Brain-derived neurotrophic factor (BDNF), another member of the neurotrophins, was initially characterized as a basic protein present in brain extracts and capable of increasing the survival of dorsal root ganglia. Leibrock, et al., Nature, 341: 149 (1989). When axonal communication with the cell body is interrupted by injury, Schwann cells produce neurotrophic factors such as nerve growth factor (NGF) and BDNF. Neurotrophins are released from the Schwann cells and dispersed diffusely in gradient fashion around regenerating axons, which then extend distally along the neurotrophins' density gradient. Ide, Neurosci. Res., 25: 101 (1996). Local application of BDNF to transected nerves in neonatal rats has been shown to prevent the massive death of motor neurons that follows axotomy. DiStefano, et al., Neuron, 8:983 (1992), Oppenheim, et al., Nature, 360: 755 (1992), Yan, et al., Nature, 360: 753 (1992). The mRNA titer of BDNF increases to several times the normal level 4 days after axotomy and reaches its maximum at 4 weeks. Meyer, et al., J. Cell Biol., 119: 45 (1992). Moreover, BDNF has been reported to enhance the survival of cholinergic neurons in culture. Nonomura, et al., Brain Res., 683: 129 (1995).
Angiopoietin-1 (Ang-1) is a member of a family of endothelium growth factors. Ang-1 is a ligand for the Tie-2 receptor, a receptor tyrosine kinase with immunoglobulin and epidermal growth factor homology domains expressed primarily on endothelial cells and very early hematopoietic cells. Ang-1 promotes chemotaxis, cell survival, cell sprouting, vessel growth and stabilization of Tie-2-expressing endothelial cells. Ang-1 is thought to have a distinct angiogenic role from that of VEGF involving the recruitment of peri-endothelial cells that will become pericytes and smooth muscle tissue of the blood vessel, thereby maintaining the stability of the blood vessels. See, e.g., Hanahan, D., Science, 277: 48–50.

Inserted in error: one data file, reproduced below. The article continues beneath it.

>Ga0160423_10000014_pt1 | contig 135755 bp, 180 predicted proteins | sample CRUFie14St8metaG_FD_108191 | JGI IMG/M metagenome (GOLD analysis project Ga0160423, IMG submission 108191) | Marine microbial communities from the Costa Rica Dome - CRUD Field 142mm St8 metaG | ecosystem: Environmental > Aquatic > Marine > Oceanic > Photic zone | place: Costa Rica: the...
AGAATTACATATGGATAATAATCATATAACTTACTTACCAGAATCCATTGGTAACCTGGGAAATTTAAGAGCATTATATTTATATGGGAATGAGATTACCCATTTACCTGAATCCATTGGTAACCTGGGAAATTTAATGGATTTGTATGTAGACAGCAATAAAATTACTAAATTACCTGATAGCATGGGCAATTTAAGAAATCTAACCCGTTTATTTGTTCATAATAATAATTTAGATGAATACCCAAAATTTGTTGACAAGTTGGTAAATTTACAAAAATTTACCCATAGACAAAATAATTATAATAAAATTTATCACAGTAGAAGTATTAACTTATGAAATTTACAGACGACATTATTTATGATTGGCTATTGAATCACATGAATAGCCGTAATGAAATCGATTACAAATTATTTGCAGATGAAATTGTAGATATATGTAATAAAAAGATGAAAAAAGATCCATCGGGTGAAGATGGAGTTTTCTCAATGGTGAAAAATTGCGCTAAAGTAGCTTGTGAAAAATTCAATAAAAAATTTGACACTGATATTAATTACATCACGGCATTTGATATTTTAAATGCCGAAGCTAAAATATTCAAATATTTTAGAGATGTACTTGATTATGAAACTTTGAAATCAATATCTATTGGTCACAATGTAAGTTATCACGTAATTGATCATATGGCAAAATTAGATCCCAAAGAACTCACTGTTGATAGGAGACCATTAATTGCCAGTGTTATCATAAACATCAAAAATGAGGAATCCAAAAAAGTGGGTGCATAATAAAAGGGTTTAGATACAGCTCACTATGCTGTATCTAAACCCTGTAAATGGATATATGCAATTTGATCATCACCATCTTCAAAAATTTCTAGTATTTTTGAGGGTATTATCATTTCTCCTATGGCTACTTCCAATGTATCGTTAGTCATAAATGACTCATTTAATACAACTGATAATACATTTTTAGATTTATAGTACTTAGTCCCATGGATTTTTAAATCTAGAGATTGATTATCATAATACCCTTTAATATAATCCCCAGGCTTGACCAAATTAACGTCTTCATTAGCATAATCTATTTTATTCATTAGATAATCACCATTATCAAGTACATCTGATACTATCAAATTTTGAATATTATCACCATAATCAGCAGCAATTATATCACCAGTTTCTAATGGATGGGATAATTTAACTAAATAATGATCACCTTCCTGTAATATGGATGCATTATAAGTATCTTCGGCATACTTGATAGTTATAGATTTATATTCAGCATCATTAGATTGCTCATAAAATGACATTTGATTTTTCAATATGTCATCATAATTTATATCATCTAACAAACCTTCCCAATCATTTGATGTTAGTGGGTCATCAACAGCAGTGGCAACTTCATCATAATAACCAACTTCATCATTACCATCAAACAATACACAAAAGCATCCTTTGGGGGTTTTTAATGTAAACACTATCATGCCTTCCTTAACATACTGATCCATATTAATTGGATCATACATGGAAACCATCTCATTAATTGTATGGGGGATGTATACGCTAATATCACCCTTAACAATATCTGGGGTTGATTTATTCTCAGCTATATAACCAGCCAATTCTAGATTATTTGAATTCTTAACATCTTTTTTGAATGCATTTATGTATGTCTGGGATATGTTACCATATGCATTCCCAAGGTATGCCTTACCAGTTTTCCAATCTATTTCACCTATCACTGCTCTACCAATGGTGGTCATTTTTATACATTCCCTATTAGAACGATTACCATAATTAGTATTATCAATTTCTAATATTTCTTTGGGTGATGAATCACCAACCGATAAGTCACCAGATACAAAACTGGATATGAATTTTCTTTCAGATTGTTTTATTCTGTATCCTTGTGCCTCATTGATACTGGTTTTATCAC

Basic fibroblast growth factor (bFGF) is a member of the fibroblast growth factor family. bFGF stimulates the proliferation of all cells of mesodermal origin including smooth muscle cells, neuroblasts, and endothelial cells. bFGF stimulates neuron differentiation, survival, and regeneration. In vitro functions suggest that bFGF modulates angiogenesis, wound healing and tissue repair, and neuronal function in vivo. bFGF, a heparin-binding growth factor, is capable of inducing functionally significant angiogenesis in models of myocardial and limb ischemia. Zbeng, et al., Am. J. Physiol. Heart Circ. Physiol., 280: H909–17 (2001), Laham, et al., J. Am. Coll. Cardiol., 36: 2132–39 (2000), Laham, et al., Curr. Interv. Cardiol. Rep., 1: 228 (1999), Unger, et al., Am. J. Cardiol., 85: 1414–19 (2000), Kawasuji, et al., Ann. Thorac. Surg., 69: 1155 (2000), Rajanayagam, et al., J. Am. Coll. Cardiol., 35: 519 (2000), Kornowski, et al., Circulation, 101: 545–48 (2000), Ohara, et al., Gene Ther., 8: 837 (2001), Lazarous, et al., J. Am. Coll. Cardiol., 36: 1239 (2000), Rakue, et al., Japan Circ. J., 62: 933–39 (1998), Baffour, et al., J. Vasc. Surg., 16: 181 (1992).
Erectile function is a hemodynamic process of blood in-flow and pressure maintenance in the cavernosal spaces. Christ, Urol. Clin. North Am., 22: 727 (1995). Following sexual arousal and the release of nitric oxide to the erectile tissue, three processes occur to achieve an erection. These are relaxation of the trabecular smooth muscle, arterial dilation and venous compression. Id. During this final stage, arterial flow fills sinusoidal spaces, compressing subtunical venules thereby reducing venous outflow. Blood flows into the cavernous spaces of the penis, thus expanding and stretching the penis into a rigid organ. The flow of blood in and out of the cavernous spaces is controlled by cavernous smooth muscle cells (CSMC) embedded in the trabeculae of the cavernous spaces. With normal erectile function, a high intracavemous pressure (ICP) is maintained with a low inflow rate. Karadeniz, et al., Urol. Int., 57: 85 (1996).
As such, the penis is a predominantly vascular organ, and vascular or penile arterial insufficiency is the most common etiology of erectile dysfunction (ED). Sinusoidal smooth muscle atrophy and collagen deposition is a common finding in men with long standing ED of various etiologies, whether due to hormonal, neurological or vascular causes. Karadeniz, et al., Urol. Int., 57: 58 (1996). Such degradation in smooth muscle quantity and quality leads to veno-occlusive dysfunction. This represents an end-stage muscular degeneration akin to myocardial changes with congestive heart failure or dilated cardiomyopathy for which no treatment currently exists with hope of reversing the underlying pathologic process.